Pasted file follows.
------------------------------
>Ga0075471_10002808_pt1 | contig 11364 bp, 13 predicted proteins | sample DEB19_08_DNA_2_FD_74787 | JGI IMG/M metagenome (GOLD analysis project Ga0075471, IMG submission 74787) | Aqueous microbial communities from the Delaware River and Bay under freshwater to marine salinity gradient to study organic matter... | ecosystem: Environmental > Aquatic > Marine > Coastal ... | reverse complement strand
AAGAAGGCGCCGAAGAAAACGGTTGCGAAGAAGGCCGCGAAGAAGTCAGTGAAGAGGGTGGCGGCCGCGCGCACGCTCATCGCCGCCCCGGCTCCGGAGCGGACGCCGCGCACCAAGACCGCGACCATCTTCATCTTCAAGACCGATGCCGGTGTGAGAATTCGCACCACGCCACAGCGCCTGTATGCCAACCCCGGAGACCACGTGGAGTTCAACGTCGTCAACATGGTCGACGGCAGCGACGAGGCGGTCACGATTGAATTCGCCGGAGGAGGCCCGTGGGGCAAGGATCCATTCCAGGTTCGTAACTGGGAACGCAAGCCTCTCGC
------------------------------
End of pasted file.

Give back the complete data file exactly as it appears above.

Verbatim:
>Ga0075471_10002808_pt1 | contig 11364 bp, 13 predicted proteins | sample DEB19_08_DNA_2_FD_74787 | JGI IMG/M metagenome (GOLD analysis project Ga0075471, IMG submission 74787) | Aqueous microbial communities from the Delaware River and Bay under freshwater to marine salinity gradient to study organic matter... | ecosystem: Environmental > Aquatic > Marine > Coastal ... | reverse complement strand
AAGAAGGCGCCGAAGAAAACGGTTGCGAAGAAGGCCGCGAAGAAGTCAGTGAAGAGGGTGGCGGCCGCGCGCACGCTCATCGCCGCCCCGGCTCCGGAGCGGACGCCGCGCACCAAGACCGCGACCATCTTCATCTTCAAGACCGATGCCGGTGTGAGAATTCGCACCACGCCACAGCGCCTGTATGCCAACCCCGGAGACCACGTGGAGTTCAACGTCGTCAACATGGTCGACGGCAGCGACGAGGCGGTCACGATTGAATTCGCCGGAGGAGGCCCGTGGGGCAAGGATCCATTCCAGGTTCGTAACTGGGAACGCAAGCCTCTCGC